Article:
DEL MAR — The final draft of an investigation into workplace misconduct in the Community Services Department has been submitted to the city attorney.
But any information that can be made public will not be released until a similar inquiry involving a complaint filed against the city manager is complete, according to Ashley Jones, Del Mar’s administrative services director.
Community Services Director Pat Vergne, a city employee for more than 35 years and head lifeguard for about 20 of them, has been on paid administrative leave since early spring after two lifeguards filed separate complaints in March and April with the Human Resources Department.
He and Liza Rogers, an administrative assistant in his department, have been out for more than four months while an independent, Encinitas-based attorney investigated the situation.
City officials said they are unable to provide details to the public, Vergne or his attorney because it is a personnel issue.
Daniel Crabtree, who is representing Vergne, said he believes it started when his client tried to break up a verbal argument between two lifeguards and Rogers.
But after listening to six hours of testimony given to the investigator, Crabtree said there may be more to it.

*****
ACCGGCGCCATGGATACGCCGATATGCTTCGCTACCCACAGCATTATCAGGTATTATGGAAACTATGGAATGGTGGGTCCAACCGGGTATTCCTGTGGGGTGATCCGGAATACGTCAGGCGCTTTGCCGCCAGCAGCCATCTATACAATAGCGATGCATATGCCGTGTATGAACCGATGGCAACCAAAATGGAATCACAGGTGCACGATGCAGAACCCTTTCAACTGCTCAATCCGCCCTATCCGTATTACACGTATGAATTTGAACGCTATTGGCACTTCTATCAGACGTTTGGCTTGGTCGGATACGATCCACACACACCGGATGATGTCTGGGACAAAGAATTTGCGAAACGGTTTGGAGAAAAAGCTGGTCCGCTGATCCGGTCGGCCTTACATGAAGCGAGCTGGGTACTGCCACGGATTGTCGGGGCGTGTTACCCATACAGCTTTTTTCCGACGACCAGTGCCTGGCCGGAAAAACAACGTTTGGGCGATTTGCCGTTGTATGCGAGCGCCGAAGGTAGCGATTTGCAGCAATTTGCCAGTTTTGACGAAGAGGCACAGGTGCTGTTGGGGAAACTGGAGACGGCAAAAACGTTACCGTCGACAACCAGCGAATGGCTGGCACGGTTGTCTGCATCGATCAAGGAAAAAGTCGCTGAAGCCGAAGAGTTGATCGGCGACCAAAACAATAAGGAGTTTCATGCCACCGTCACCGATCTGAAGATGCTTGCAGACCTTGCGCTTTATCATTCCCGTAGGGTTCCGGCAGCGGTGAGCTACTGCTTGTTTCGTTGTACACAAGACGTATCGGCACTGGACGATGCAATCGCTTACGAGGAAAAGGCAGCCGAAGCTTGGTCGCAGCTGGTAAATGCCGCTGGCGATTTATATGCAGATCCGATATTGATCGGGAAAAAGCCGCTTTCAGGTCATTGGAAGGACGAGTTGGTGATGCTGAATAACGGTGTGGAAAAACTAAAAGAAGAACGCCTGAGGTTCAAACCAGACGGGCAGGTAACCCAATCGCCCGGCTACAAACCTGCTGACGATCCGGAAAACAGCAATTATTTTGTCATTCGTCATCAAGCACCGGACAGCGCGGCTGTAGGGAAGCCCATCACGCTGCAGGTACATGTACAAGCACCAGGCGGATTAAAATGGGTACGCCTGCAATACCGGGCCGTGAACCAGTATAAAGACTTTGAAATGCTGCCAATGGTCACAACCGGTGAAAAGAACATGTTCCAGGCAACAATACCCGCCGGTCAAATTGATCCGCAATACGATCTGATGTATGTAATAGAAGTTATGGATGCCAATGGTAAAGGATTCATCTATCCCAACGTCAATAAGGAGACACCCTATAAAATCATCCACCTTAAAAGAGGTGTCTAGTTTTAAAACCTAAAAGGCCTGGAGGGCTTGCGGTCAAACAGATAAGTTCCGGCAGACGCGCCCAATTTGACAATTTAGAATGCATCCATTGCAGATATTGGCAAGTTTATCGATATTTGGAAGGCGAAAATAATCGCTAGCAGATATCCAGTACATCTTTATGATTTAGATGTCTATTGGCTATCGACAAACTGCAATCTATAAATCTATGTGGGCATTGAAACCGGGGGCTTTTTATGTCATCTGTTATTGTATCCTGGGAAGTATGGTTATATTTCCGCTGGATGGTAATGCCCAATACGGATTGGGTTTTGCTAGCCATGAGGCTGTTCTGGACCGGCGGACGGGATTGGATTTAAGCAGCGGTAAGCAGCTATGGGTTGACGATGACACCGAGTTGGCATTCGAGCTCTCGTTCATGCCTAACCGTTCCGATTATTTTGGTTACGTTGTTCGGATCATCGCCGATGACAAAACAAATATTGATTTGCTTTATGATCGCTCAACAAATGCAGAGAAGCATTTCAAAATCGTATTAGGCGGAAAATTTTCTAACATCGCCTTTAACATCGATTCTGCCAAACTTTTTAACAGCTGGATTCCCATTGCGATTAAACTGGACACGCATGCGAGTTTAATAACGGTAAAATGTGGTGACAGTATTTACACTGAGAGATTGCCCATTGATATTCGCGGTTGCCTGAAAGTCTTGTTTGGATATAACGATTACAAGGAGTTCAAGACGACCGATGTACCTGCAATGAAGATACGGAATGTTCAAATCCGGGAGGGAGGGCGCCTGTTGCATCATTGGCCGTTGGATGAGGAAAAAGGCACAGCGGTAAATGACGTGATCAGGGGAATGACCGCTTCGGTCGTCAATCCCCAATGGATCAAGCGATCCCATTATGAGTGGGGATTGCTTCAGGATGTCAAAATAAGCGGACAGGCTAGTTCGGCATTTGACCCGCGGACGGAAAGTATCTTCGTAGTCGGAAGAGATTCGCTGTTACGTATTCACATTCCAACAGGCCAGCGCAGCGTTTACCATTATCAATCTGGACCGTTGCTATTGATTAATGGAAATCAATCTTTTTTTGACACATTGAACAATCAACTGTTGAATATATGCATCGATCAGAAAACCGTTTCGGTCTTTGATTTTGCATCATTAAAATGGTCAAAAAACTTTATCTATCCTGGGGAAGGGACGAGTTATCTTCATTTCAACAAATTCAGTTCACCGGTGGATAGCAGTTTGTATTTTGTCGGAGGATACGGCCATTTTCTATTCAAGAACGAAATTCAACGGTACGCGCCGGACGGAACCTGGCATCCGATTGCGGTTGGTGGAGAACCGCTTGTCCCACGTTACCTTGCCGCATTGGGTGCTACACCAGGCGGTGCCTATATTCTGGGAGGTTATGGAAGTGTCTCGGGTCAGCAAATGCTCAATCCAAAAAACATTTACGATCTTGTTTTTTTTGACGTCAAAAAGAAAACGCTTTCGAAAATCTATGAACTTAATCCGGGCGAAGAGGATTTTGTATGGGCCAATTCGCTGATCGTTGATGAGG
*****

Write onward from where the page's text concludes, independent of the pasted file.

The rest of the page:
Early last month, he filed a complaint on his client’s behalf against City Manager Scott Huth.
(Contrary to what was reported in this paper, City Attorney Leslie Devaney was not named in that complaint. The Coast News regrets the error.)
Huth said, like Vergne, he does not know the details of the complaint.
Council members met for about an hour in a July 27 last-minute closed session, during which they entered into an agreement with an employment law and labor relations firm to “oversee a confidential personnel investigation” into the Huth complaint, Jones said.
Liebert Cassidy Whitmore brought in an investigator and an inquiry is currently underway.
“The City Council’s goal is to conduct a thorough, fair and expeditious investigation,” Jones said, noting that additional information may be shared at the next council meeting on Aug. 7.
Crabtree said Vergne has spoken to the new investigative team.
“They have done a very fair and honorable job, which is more than I can say about the first investigation, which to me was a travesty,” Crabtree said.
Meanwhile, more than 200 residents have demanded Vergne be returned to his position because now that the investigation is complete and no more witnesses will likely be questioned, he cannot influence their responses.
Crabtree addressed council with that request before the July 27 meeting.
“I made a statement about reinstating Pat but it fell on deaf ears,” he said. “We need his guidance and leadership right now.”
Huth said government employees typically remain on leave until an entire investigation is cleared up. He and Devaney will review the findings and he will have the final say on what, if anything, is done.
The final decision on what, if anything, will be done in response to the investigation into the Huth complaint will be made by City Council.
Unless personnel changes are made as a result of either inquiry, the public will likely never know the allegations made in those complaints.